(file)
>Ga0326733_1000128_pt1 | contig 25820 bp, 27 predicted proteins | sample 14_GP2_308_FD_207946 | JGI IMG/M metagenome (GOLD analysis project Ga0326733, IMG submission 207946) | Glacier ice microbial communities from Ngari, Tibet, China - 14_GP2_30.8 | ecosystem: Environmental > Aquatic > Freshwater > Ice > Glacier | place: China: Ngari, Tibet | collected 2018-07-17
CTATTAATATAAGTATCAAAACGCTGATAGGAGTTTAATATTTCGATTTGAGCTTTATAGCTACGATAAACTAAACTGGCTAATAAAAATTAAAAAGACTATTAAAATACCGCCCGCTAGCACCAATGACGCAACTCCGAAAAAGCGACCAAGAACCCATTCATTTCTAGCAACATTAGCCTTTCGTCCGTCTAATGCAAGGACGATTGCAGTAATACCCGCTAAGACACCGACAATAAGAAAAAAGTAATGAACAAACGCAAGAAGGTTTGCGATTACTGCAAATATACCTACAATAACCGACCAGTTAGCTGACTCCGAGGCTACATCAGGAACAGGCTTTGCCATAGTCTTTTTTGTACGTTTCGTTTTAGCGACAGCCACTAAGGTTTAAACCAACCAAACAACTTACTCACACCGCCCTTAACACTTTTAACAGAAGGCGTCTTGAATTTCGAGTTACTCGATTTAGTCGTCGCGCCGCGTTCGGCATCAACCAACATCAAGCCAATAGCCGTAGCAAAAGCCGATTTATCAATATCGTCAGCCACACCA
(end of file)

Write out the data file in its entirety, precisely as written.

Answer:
>Ga0326733_1000128_pt1 | contig 25820 bp, 27 predicted proteins | sample 14_GP2_308_FD_207946 | JGI IMG/M metagenome (GOLD analysis project Ga0326733, IMG submission 207946) | Glacier ice microbial communities from Ngari, Tibet, China - 14_GP2_30.8 | ecosystem: Environmental > Aquatic > Freshwater > Ice > Glacier | place: China: Ngari, Tibet | collected 2018-07-17
CTATTAATATAAGTATCAAAACGCTGATAGGAGTTTAATATTTCGATTTGAGCTTTATAGCTACGATAAACTAAACTGGCTAATAAAAATTAAAAAGACTATTAAAATACCGCCCGCTAGCACCAATGACGCAACTCCGAAAAAGCGACCAAGAACCCATTCATTTCTAGCAACATTAGCCTTTCGTCCGTCTAATGCAAGGACGATTGCAGTAATACCCGCTAAGACACCGACAATAAGAAAAAAGTAATGAACAAACGCAAGAAGGTTTGCGATTACTGCAAATATACCTACAATAACCGACCAGTTAGCTGACTCCGAGGCTACATCAGGAACAGGCTTTGCCATAGTCTTTTTTGTACGTTTCGTTTTAGCGACAGCCACTAAGGTTTAAACCAACCAAACAACTTACTCACACCGCCCTTAACACTTTTAACAGAAGGCGTCTTGAATTTCGAGTTACTCGATTTAGTCGTCGCGCCGCGTTCGGCATCAACCAACATCAAGCCAATAGCCGTAGCAAAAGCCGATTTATCAATATCGTCAGCCACACCA